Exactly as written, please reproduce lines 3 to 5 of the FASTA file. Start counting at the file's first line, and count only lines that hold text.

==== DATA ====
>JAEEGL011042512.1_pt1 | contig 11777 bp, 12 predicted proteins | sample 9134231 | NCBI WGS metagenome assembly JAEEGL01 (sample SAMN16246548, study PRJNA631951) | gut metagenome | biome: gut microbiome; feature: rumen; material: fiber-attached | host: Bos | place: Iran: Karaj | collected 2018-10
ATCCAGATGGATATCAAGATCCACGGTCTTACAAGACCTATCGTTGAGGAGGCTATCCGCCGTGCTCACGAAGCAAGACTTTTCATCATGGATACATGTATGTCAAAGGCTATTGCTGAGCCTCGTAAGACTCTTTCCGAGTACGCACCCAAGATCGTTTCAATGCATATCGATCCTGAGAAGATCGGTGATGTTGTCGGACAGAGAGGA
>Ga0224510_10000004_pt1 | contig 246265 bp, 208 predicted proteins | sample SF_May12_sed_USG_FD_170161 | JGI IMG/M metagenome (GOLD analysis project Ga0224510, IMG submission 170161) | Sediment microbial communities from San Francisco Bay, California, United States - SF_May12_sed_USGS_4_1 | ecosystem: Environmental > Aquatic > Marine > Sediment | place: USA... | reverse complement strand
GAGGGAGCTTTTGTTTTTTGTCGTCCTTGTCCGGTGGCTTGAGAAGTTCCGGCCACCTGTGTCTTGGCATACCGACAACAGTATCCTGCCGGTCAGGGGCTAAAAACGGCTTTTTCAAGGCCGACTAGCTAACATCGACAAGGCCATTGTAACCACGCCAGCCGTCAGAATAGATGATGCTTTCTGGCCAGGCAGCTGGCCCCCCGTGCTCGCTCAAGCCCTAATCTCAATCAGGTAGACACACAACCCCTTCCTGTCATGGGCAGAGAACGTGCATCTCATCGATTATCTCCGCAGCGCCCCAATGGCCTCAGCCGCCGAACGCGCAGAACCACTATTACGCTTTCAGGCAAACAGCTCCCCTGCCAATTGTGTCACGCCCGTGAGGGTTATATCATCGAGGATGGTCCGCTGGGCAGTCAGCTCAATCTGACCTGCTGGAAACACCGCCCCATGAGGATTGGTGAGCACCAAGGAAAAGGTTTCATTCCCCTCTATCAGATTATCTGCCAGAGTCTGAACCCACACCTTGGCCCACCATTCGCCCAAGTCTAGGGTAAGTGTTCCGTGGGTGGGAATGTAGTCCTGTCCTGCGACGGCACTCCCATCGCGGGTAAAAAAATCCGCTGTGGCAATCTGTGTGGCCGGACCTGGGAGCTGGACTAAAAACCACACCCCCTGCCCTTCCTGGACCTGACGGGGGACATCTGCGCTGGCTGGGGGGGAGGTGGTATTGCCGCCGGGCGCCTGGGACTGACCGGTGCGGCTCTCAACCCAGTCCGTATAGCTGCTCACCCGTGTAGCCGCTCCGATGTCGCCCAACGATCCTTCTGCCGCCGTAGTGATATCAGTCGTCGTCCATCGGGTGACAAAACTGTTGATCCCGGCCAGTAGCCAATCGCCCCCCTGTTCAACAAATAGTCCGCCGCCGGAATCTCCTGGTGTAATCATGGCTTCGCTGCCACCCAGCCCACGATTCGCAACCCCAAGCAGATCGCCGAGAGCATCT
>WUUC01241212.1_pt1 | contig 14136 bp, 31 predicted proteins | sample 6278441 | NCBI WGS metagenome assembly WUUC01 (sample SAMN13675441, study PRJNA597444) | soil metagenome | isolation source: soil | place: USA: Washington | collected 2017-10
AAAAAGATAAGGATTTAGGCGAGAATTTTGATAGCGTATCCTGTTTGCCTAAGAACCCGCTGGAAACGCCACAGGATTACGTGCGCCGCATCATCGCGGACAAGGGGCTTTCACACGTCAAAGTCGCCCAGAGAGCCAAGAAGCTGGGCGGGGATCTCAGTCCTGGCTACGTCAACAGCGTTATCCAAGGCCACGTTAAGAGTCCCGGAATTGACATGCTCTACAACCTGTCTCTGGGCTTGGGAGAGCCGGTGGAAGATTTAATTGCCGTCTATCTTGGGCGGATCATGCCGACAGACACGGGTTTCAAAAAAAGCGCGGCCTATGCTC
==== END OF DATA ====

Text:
>Ga0224510_10000004_pt1 | contig 246265 bp, 208 predicted proteins | sample SF_May12_sed_USG_FD_170161 | JGI IMG/M metagenome (GOLD analysis project Ga0224510, IMG submission 170161) | Sediment microbial communities from San Francisco Bay, California, United States - SF_May12_sed_USGS_4_1 | ecosystem: Environmental > Aquatic > Marine > Sediment | place: USA... | reverse complement strand
GAGGGAGCTTTTGTTTTTTGTCGTCCTTGTCCGGTGGCTTGAGAAGTTCCGGCCACCTGTGTCTTGGCATACCGACAACAGTATCCTGCCGGTCAGGGGCTAAAAACGGCTTTTTCAAGGCCGACTAGCTAACATCGACAAGGCCATTGTAACCACGCCAGCCGTCAGAATAGATGATGCTTTCTGGCCAGGCAGCTGGCCCCCCGTGCTCGCTCAAGCCCTAATCTCAATCAGGTAGACACACAACCCCTTCCTGTCATGGGCAGAGAACGTGCATCTCATCGATTATCTCCGCAGCGCCCCAATGGCCTCAGCCGCCGAACGCGCAGAACCACTATTACGCTTTCAGGCAAACAGCTCCCCTGCCAATTGTGTCACGCCCGTGAGGGTTATATCATCGAGGATGGTCCGCTGGGCAGTCAGCTCAATCTGACCTGCTGGAAACACCGCCCCATGAGGATTGGTGAGCACCAAGGAAAAGGTTTCATTCCCCTCTATCAGATTATCTGCCAGAGTCTGAACCCACACCTTGGCCCACCATTCGCCCAAGTCTAGGGTAAGTGTTCCGTGGGTGGGAATGTAGTCCTGTCCTGCGACGGCACTCCCATCGCGGGTAAAAAAATCCGCTGTGGCAATCTGTGTGGCCGGACCTGGGAGCTGGACTAAAAACCACACCCCCTGCCCTTCCTGGACCTGACGGGGGACATCTGCGCTGGCTGGGGGGGAGGTGGTATTGCCGCCGGGCGCCTGGGACTGACCGGTGCGGCTCTCAACCCAGTCCGTATAGCTGCTCACCCGTGTAGCCGCTCCGATGTCGCCCAACGATCCTTCTGCCGCCGTAGTGATATCAGTCGTCGTCCATCGGGTGACAAAACTGTTGATCCCGGCCAGTAGCCAATCGCCCCCCTGTTCAACAAATAGTCCGCCGCCGGAATCTCCTGGTGTAATCATGGCTTCGCTGCCACCCAGCCCACGATTCGCAACCCCAAGCAGATCGCCGAGAGCATCT
>WUUC01241212.1_pt1 | contig 14136 bp, 31 predicted proteins | sample 6278441 | NCBI WGS metagenome assembly WUUC01 (sample SAMN13675441, study PRJNA597444) | soil metagenome | isolation source: soil | place: USA: Washington | collected 2017-10